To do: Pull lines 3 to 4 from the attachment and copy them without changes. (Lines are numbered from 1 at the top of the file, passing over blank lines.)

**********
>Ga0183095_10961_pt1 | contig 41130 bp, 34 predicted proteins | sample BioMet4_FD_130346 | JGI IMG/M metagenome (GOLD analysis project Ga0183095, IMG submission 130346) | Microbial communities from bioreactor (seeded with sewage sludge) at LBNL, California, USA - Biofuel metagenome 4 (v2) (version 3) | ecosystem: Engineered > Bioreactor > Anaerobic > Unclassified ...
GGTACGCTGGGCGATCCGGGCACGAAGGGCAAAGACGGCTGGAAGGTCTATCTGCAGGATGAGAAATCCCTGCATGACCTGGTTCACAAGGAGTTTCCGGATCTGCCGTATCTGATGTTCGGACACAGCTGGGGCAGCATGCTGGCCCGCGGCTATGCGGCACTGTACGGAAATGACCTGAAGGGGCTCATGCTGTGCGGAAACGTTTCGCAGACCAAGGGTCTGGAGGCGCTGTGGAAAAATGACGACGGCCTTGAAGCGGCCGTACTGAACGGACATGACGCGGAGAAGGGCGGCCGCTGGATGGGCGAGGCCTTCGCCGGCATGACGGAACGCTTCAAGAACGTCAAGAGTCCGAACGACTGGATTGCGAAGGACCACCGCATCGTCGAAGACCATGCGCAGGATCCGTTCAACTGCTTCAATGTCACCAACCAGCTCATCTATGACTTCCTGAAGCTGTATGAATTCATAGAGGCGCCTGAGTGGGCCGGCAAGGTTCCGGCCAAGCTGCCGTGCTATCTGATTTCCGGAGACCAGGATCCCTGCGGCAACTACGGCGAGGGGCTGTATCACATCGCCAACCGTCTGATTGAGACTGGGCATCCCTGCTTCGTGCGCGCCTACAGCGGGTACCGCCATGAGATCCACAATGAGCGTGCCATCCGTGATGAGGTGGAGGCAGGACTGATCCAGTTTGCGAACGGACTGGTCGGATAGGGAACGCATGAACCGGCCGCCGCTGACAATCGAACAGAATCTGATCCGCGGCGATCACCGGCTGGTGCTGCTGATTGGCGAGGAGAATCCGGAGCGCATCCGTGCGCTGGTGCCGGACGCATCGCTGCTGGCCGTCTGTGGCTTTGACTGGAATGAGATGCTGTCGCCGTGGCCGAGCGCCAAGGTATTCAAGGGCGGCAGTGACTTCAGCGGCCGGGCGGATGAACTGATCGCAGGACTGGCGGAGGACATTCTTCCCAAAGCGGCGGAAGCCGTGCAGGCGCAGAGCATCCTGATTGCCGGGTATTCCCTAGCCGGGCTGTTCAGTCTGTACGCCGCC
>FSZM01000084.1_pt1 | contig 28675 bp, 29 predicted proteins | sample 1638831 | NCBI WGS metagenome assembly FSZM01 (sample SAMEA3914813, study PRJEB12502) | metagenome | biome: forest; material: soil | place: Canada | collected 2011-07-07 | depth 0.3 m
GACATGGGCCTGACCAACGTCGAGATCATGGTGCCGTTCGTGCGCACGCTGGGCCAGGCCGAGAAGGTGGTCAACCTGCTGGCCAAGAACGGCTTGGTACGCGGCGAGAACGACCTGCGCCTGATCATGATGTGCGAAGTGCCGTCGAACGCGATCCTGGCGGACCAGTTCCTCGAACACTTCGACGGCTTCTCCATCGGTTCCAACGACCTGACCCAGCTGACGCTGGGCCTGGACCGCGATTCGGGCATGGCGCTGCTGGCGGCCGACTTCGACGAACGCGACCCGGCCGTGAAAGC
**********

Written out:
>FSZM01000084.1_pt1 | contig 28675 bp, 29 predicted proteins | sample 1638831 | NCBI WGS metagenome assembly FSZM01 (sample SAMEA3914813, study PRJEB12502) | metagenome | biome: forest; material: soil | place: Canada | collected 2011-07-07 | depth 0.3 m
GACATGGGCCTGACCAACGTCGAGATCATGGTGCCGTTCGTGCGCACGCTGGGCCAGGCCGAGAAGGTGGTCAACCTGCTGGCCAAGAACGGCTTGGTACGCGGCGAGAACGACCTGCGCCTGATCATGATGTGCGAAGTGCCGTCGAACGCGATCCTGGCGGACCAGTTCCTCGAACACTTCGACGGCTTCTCCATCGGTTCCAACGACCTGACCCAGCTGACGCTGGGCCTGGACCGCGATTCGGGCATGGCGCTGCTGGCGGCCGACTTCGACGAACGCGACCCGGCCGTGAAAGC